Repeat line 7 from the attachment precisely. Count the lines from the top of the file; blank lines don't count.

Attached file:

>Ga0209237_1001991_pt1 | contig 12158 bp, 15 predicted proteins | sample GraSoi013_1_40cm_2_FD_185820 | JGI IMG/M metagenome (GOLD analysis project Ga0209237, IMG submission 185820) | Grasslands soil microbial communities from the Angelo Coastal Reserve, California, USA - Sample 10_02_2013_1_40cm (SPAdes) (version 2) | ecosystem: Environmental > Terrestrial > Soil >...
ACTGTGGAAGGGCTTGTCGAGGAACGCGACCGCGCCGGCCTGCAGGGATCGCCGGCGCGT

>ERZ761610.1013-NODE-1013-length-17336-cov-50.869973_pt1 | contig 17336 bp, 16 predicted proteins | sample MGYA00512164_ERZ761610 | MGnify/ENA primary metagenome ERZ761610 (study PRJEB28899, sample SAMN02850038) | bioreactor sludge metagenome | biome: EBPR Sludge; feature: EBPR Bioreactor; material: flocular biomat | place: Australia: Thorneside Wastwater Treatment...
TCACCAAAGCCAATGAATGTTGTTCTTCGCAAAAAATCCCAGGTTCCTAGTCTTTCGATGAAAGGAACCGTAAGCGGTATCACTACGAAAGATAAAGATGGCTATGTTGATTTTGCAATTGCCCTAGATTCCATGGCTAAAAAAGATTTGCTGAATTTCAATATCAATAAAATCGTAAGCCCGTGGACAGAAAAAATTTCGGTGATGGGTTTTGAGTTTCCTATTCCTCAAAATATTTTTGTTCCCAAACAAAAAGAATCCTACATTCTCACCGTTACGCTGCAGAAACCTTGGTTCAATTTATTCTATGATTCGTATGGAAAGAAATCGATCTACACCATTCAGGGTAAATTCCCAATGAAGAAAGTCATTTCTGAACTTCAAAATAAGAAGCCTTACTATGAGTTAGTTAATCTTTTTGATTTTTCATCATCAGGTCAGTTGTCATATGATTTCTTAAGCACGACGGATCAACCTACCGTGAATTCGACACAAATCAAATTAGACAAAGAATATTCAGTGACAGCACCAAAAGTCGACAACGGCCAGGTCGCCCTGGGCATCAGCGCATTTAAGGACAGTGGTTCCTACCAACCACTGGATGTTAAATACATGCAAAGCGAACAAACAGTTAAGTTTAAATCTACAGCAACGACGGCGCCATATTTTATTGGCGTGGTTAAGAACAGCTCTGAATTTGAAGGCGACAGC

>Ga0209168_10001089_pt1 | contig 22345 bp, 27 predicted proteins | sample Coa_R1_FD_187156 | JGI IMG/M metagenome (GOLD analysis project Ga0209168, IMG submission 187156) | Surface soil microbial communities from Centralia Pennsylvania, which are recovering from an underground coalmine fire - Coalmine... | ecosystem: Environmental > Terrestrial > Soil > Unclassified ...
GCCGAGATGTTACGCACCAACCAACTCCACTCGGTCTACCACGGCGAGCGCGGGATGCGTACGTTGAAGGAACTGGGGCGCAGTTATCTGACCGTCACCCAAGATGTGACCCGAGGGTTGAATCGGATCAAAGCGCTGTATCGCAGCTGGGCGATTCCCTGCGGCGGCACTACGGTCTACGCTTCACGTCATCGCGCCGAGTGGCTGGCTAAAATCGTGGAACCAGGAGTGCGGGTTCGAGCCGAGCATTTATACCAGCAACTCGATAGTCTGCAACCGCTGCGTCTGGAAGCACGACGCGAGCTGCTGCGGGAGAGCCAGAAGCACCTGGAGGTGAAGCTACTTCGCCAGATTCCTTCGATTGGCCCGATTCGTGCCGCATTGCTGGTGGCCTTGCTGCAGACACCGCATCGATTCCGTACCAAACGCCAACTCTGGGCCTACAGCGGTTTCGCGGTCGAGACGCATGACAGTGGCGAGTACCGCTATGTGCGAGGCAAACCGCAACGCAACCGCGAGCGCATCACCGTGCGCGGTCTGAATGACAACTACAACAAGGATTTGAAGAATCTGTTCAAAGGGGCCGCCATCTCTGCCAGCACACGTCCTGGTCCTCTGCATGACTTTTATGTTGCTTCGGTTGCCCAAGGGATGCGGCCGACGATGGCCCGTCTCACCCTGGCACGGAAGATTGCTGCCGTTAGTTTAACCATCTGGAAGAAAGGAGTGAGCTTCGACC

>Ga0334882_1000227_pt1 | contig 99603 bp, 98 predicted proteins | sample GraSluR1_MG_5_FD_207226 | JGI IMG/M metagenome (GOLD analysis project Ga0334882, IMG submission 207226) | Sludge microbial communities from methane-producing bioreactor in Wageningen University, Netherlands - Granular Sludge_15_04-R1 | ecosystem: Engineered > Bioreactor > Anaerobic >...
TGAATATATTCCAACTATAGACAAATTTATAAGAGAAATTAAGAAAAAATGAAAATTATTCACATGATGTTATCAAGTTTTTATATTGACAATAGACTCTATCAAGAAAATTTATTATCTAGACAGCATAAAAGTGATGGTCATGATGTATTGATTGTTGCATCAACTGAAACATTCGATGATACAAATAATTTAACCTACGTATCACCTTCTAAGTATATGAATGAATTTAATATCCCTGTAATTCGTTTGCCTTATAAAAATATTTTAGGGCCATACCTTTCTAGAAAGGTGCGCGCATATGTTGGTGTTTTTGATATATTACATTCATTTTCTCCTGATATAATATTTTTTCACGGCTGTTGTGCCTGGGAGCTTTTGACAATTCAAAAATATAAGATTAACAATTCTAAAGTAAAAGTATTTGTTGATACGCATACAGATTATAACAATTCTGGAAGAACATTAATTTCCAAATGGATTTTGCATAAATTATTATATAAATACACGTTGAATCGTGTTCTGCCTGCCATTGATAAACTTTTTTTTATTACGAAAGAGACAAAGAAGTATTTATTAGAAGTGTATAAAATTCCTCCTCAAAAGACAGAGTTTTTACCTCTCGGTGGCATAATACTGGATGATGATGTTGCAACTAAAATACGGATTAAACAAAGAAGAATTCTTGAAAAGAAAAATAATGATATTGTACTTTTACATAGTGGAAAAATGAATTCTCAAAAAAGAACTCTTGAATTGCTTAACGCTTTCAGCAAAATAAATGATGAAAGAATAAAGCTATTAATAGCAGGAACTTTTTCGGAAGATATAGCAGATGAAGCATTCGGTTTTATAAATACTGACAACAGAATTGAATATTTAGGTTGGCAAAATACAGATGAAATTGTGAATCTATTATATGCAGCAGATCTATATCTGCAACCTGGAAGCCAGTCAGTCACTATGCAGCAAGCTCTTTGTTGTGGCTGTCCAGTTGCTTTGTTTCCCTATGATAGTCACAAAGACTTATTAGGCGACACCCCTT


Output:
>Ga0334882_1000227_pt1 | contig 99603 bp, 98 predicted proteins | sample GraSluR1_MG_5_FD_207226 | JGI IMG/M metagenome (GOLD analysis project Ga0334882, IMG submission 207226) | Sludge microbial communities from methane-producing bioreactor in Wageningen University, Netherlands - Granular Sludge_15_04-R1 | ecosystem: Engineered > Bioreactor > Anaerobic >...